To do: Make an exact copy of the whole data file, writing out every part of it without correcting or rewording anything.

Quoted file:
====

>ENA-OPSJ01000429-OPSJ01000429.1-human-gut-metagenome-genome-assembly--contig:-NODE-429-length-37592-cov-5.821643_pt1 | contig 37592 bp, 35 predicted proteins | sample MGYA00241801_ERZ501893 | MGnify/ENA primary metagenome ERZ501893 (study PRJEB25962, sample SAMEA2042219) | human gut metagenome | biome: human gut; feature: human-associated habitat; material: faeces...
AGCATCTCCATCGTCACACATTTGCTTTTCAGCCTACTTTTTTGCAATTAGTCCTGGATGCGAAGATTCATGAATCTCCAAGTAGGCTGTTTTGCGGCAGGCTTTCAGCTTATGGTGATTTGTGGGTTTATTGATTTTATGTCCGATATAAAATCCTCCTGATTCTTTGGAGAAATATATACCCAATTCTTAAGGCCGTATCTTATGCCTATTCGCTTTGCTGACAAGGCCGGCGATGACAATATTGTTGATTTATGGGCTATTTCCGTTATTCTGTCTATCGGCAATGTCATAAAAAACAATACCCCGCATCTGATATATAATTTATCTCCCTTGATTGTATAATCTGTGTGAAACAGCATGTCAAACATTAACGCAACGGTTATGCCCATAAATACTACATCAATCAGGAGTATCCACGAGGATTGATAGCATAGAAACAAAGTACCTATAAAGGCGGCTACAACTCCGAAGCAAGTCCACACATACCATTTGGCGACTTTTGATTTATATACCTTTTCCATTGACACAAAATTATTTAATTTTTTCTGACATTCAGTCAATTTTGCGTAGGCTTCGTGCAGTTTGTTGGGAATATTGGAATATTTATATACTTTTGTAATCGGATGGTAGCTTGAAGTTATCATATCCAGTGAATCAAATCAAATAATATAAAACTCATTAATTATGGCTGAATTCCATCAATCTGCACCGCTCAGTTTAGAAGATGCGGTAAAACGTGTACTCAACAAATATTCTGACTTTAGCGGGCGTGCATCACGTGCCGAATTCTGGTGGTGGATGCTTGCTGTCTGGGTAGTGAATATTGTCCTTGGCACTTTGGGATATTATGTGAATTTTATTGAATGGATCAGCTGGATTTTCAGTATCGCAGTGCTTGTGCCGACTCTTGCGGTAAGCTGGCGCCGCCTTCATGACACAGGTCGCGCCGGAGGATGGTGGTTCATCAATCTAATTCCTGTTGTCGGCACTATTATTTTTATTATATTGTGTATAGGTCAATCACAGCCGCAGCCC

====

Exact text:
>ENA-OPSJ01000429-OPSJ01000429.1-human-gut-metagenome-genome-assembly--contig:-NODE-429-length-37592-cov-5.821643_pt1 | contig 37592 bp, 35 predicted proteins | sample MGYA00241801_ERZ501893 | MGnify/ENA primary metagenome ERZ501893 (study PRJEB25962, sample SAMEA2042219) | human gut metagenome | biome: human gut; feature: human-associated habitat; material: faeces...
AGCATCTCCATCGTCACACATTTGCTTTTCAGCCTACTTTTTTGCAATTAGTCCTGGATGCGAAGATTCATGAATCTCCAAGTAGGCTGTTTTGCGGCAGGCTTTCAGCTTATGGTGATTTGTGGGTTTATTGATTTTATGTCCGATATAAAATCCTCCTGATTCTTTGGAGAAATATATACCCAATTCTTAAGGCCGTATCTTATGCCTATTCGCTTTGCTGACAAGGCCGGCGATGACAATATTGTTGATTTATGGGCTATTTCCGTTATTCTGTCTATCGGCAATGTCATAAAAAACAATACCCCGCATCTGATATATAATTTATCTCCCTTGATTGTATAATCTGTGTGAAACAGCATGTCAAACATTAACGCAACGGTTATGCCCATAAATACTACATCAATCAGGAGTATCCACGAGGATTGATAGCATAGAAACAAAGTACCTATAAAGGCGGCTACAACTCCGAAGCAAGTCCACACATACCATTTGGCGACTTTTGATTTATATACCTTTTCCATTGACACAAAATTATTTAATTTTTTCTGACATTCAGTCAATTTTGCGTAGGCTTCGTGCAGTTTGTTGGGAATATTGGAATATTTATATACTTTTGTAATCGGATGGTAGCTTGAAGTTATCATATCCAGTGAATCAAATCAAATAATATAAAACTCATTAATTATGGCTGAATTCCATCAATCTGCACCGCTCAGTTTAGAAGATGCGGTAAAACGTGTACTCAACAAATATTCTGACTTTAGCGGGCGTGCATCACGTGCCGAATTCTGGTGGTGGATGCTTGCTGTCTGGGTAGTGAATATTGTCCTTGGCACTTTGGGATATTATGTGAATTTTATTGAATGGATCAGCTGGATTTTCAGTATCGCAGTGCTTGTGCCGACTCTTGCGGTAAGCTGGCGCCGCCTTCATGACACAGGTCGCGCCGGAGGATGGTGGTTCATCAATCTAATTCCTGTTGTCGGCACTATTATTTTTATTATATTGTGTATAGGTCAATCACAGCCGCAGCCC